WhenDaisy O’Connor came for her Café con Siete performance and visit, she admitted that seven (siete) is her lucky number. And, when she realized that “Garza” translates to “Heron” in English, a big smile of astonishment spread across her face as she exclaimed, “I have a massive tattoo of a Heron running down my leg!” Well. If that’s not serendipitous, then we don’t know what is.
With a bubbly presence and an easy-going demeanor, Daisy was radiant, even when the weather on the first day of March wasn’t. She sang with a smile on her face and a lot of stories in her heart. Herstream of performances (and breaks in between for “anybody [with] questions for the ole Daisy?”) felt like a personal memoir.
She started with the first song she ever wrote, “Do Be Do;” a happy song, that encourages listeners to do what they love. Before entering themusic world full-time, she was in social work. “But,” she sang, “there’s so much more in this big ole world, so much more to see. So just grab ahold of the reins now, baby, cause right now we are free to do. To be. To do, be, do...”
The second song, “Maria,” was about by her time working in a domestic violence shelter in the Washington state country. With her eyes closed and a conviction in her voice, she painted a picture of a girl she once knew. “It’s a prayer for all the Marias out there,” she explained.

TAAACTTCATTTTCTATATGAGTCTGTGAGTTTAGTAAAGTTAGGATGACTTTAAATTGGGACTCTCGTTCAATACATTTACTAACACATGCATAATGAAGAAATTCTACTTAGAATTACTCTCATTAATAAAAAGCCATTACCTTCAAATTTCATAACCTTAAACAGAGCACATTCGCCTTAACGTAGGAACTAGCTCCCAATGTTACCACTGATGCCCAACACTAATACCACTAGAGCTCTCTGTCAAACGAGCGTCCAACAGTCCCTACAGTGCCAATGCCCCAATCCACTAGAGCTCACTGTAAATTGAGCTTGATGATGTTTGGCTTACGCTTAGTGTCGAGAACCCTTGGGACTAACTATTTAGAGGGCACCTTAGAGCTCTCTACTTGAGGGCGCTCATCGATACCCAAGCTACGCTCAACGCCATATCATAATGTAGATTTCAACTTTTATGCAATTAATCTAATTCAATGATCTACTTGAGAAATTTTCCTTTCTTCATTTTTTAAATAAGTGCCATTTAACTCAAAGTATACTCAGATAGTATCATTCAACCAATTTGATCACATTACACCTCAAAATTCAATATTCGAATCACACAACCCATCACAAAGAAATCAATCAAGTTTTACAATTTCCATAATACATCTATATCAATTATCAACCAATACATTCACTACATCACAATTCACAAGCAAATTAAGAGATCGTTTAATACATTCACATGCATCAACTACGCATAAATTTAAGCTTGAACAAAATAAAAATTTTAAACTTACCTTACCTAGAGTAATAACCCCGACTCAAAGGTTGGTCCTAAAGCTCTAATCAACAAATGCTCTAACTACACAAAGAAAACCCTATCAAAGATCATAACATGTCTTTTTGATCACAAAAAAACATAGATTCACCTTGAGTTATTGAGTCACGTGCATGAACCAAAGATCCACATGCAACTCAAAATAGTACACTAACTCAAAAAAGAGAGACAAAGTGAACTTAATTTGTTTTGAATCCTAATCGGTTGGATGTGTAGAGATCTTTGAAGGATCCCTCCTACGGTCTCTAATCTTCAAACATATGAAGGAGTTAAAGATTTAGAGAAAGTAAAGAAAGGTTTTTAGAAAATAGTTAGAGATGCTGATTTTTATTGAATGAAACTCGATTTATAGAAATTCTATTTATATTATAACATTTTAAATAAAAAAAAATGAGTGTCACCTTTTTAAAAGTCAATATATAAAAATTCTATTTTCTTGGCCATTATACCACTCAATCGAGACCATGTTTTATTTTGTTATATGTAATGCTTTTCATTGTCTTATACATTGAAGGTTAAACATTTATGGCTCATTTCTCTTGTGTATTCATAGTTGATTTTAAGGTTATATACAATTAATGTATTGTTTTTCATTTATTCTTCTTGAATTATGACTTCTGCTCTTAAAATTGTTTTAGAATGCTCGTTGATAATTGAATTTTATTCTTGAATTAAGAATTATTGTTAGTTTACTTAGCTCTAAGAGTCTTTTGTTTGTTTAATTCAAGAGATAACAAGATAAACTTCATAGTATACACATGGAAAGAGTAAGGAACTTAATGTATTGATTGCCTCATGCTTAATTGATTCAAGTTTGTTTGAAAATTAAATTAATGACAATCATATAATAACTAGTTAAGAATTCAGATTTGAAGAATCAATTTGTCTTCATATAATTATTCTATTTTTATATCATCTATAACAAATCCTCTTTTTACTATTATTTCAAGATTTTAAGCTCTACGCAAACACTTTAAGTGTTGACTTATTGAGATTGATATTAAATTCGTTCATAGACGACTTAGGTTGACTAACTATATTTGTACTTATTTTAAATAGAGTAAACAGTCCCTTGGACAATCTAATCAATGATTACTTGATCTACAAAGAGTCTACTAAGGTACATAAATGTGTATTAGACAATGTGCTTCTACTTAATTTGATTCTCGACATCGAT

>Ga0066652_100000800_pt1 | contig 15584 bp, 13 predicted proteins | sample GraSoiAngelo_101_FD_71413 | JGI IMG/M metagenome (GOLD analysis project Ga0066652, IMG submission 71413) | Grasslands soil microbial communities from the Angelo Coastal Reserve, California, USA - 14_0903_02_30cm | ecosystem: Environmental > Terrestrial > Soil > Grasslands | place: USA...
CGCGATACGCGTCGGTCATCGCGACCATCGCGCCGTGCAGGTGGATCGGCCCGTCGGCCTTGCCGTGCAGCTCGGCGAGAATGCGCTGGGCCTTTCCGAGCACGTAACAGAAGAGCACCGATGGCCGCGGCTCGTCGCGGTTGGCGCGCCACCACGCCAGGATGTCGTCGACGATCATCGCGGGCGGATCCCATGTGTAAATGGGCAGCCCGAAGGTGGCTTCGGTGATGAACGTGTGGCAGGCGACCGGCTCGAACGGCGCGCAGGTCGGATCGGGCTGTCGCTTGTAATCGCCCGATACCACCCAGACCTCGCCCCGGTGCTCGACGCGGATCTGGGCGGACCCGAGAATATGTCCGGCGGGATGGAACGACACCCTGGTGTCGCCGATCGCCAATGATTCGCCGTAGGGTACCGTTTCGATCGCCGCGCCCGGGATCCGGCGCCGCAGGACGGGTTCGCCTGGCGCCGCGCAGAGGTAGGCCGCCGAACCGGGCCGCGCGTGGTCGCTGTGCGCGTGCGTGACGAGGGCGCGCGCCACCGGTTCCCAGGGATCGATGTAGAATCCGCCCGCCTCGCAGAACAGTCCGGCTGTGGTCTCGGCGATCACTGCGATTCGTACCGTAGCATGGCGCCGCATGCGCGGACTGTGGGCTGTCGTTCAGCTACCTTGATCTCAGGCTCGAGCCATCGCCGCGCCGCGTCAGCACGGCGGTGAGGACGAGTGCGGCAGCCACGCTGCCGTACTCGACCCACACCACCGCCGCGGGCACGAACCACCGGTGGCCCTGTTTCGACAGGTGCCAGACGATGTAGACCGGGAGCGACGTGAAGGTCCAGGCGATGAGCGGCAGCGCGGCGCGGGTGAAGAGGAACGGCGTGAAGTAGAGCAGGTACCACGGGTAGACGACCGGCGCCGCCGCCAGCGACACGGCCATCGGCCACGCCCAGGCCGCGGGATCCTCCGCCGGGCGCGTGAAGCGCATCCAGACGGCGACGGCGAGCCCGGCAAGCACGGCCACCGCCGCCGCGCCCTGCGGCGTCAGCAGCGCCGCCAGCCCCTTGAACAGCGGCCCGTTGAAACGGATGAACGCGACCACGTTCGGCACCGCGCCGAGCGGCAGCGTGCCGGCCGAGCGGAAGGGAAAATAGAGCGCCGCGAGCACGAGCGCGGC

The third, currently unreleased, song, “Tombstone,” was inspired by a near-death experience from car wreck Daisy suffered a few years back. Being in a wreck, she lightheartedly explained, “had me thinking that I should probably have a last will and testament or something, and so far all I have is this song.”
Daisy introduced “Breaking the Box,” the following song, by explaining that she grew up in a conversative, religious family. It tells of her “experience with all that religious stuff,” as she put it.
For her last song with us, she played “Come What May,” a “love song to Mother Nature.” She sang about all the love and music she finds in the little things of nature. Personifying nature, Daisy’s lyrics invited us to imagine Mother Nature through lyrical images of the world around us, like violet crowns at sundown.
We sentDaisy off with a mason jar of wildflowers, and she left us humming, with pieces of her heartfelt memoir. Thank you, Daisy, for sharing your story with us! We can see why you are so adored throughout the Austin music community; and we are so glad that all our signs, too, guided us to you.